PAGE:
Studying your expenditures and income might frequently take a back seat to your concerns over patient care and quality, but it isn’t something you can ignore, he said. Knowing how to categorize your financial activities and your business model, as well as taking a close look at your daily activities can make the difference in your practice’s monetary health and growth.

To read the remainder of the article at its original location: http://www.diagnosticimaging.com/practice-management/accounting-advice-radiology-practices?GUID=EF943FEE-BD0C-44C7-A1BC-C82F32210979&XGUID=&rememberme=1&ts=24042015

April 30, 2015 Posted by | Healthcare | , , , , , , , , , , , , | Leave a comment

The Ethical Radiologist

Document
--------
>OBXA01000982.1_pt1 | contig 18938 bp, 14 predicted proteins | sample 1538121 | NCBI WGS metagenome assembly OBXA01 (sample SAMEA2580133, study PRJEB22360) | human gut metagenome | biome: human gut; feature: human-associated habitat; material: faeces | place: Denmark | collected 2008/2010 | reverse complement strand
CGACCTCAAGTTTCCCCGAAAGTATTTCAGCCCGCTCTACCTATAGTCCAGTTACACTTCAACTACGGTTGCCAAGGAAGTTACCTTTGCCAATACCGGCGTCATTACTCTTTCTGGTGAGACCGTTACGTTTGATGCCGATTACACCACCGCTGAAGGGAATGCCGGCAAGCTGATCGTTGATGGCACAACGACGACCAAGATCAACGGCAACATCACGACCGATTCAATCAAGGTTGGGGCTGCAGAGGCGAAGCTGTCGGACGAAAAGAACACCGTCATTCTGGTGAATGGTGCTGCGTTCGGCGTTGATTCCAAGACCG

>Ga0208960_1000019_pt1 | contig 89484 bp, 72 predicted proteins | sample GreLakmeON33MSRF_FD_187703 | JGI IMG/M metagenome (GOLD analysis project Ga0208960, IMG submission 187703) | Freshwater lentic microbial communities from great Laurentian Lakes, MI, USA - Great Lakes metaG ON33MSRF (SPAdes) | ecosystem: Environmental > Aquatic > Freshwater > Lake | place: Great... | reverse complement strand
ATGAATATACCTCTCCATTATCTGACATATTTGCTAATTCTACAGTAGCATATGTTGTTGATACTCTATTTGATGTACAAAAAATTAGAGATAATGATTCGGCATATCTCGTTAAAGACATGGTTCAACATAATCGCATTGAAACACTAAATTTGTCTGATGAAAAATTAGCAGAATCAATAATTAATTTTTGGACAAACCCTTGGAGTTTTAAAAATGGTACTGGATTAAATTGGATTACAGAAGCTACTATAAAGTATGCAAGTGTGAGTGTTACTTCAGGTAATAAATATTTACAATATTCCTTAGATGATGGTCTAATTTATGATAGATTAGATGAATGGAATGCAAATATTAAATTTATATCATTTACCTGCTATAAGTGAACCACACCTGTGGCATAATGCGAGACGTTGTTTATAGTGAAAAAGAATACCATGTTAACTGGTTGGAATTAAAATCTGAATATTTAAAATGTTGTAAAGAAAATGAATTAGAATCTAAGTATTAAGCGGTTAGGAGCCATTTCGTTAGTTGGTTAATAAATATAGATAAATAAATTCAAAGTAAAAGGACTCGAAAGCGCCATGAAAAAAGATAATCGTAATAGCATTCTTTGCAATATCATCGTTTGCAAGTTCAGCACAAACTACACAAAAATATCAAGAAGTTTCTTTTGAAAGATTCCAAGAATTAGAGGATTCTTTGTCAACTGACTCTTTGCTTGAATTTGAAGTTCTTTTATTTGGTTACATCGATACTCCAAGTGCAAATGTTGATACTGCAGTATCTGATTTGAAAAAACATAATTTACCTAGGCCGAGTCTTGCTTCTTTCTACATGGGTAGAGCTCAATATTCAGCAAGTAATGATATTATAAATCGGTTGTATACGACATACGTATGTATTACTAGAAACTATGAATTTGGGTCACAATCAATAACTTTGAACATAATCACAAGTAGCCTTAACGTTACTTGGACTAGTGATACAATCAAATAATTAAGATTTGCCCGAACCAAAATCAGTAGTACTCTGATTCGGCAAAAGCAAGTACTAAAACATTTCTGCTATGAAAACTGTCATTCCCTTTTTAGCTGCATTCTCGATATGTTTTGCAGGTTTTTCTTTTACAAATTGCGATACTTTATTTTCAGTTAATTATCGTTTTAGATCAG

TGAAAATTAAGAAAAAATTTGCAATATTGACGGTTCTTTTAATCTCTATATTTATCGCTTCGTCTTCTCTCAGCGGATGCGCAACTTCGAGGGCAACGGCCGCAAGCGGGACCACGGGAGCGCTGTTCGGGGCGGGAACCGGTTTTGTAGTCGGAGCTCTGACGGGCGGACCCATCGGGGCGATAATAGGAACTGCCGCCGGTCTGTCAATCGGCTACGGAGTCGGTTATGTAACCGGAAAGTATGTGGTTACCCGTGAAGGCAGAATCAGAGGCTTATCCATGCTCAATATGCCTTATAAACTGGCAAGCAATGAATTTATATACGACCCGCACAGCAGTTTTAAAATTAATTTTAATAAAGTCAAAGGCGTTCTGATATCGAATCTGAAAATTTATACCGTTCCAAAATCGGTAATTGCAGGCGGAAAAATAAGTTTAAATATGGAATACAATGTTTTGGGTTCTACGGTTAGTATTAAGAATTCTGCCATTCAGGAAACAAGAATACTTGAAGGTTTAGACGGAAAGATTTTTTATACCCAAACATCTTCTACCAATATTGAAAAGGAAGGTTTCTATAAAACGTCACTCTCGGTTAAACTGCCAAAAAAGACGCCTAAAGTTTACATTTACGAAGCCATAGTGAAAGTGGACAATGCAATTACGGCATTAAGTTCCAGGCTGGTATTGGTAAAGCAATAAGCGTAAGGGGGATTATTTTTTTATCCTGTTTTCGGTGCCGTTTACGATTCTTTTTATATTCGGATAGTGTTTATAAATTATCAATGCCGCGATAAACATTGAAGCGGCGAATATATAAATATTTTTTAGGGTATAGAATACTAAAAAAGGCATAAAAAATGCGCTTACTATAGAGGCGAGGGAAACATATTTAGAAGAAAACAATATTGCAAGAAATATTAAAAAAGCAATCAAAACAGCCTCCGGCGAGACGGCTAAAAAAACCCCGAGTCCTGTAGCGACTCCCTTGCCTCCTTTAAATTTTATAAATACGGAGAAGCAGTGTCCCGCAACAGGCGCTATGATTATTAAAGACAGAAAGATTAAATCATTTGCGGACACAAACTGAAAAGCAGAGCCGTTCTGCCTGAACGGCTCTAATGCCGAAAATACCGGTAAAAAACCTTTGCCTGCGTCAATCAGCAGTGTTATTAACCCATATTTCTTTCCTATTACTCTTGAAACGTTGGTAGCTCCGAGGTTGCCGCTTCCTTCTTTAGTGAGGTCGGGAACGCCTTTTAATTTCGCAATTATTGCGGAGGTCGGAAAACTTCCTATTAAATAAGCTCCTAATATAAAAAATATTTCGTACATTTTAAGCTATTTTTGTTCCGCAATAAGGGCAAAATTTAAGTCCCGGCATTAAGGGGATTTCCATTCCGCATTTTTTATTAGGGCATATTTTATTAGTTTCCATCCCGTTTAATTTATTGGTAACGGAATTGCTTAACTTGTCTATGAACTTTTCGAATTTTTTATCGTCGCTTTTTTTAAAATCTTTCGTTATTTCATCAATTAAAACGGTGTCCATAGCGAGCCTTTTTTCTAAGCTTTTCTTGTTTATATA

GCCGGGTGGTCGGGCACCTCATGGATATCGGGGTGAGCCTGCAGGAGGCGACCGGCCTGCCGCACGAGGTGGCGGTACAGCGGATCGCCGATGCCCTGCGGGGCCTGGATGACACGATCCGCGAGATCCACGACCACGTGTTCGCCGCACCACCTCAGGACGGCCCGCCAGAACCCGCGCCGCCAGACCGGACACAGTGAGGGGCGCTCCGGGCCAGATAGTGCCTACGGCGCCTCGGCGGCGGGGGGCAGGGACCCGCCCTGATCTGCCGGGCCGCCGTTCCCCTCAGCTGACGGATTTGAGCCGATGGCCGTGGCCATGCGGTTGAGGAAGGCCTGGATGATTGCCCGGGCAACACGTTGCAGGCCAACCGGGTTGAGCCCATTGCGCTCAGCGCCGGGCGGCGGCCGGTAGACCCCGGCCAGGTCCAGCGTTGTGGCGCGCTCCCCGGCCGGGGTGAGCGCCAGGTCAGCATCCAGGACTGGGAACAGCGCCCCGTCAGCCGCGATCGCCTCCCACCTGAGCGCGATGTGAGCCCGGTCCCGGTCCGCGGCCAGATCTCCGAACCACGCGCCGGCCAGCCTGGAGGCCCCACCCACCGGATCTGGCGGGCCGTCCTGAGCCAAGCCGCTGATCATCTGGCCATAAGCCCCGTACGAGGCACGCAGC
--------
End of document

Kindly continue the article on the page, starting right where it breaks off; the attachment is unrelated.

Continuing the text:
Published on the March 18, 2015 DiagnosticImaging.com website

Editor’s Note: It’s no longer enough for radiologists to be imaging experts. Health care is becoming big business and radiologists need to understand how to navigate the system. Diagnostic Imaging’s Business of Radiology series provides radiologists with the business education they need to succeed.

By Whitney L.J. Howell

he bedrock code of being a physician and provider is to first, do no harm. Implied in that statement, industry experts said, is a requirement to always act in an ethical manner. It’s one of the easiest ways to safeguard patient safety and present the best quality care.

In radiology, abiding by the highest level of ethical behavior is a sure-fire way to show your colleagues and the health care community that they can have confidence in your work product.

“If you really care about the patient, really care about your colleagues and community, it will shine through,” said Richard Gunderman, MD, an Indiana-based radiologist who has written and published about radiology ethics. “We have an ethical responsibility to put the best interest of the patient above the hospital or health care system that might happen to employ us.”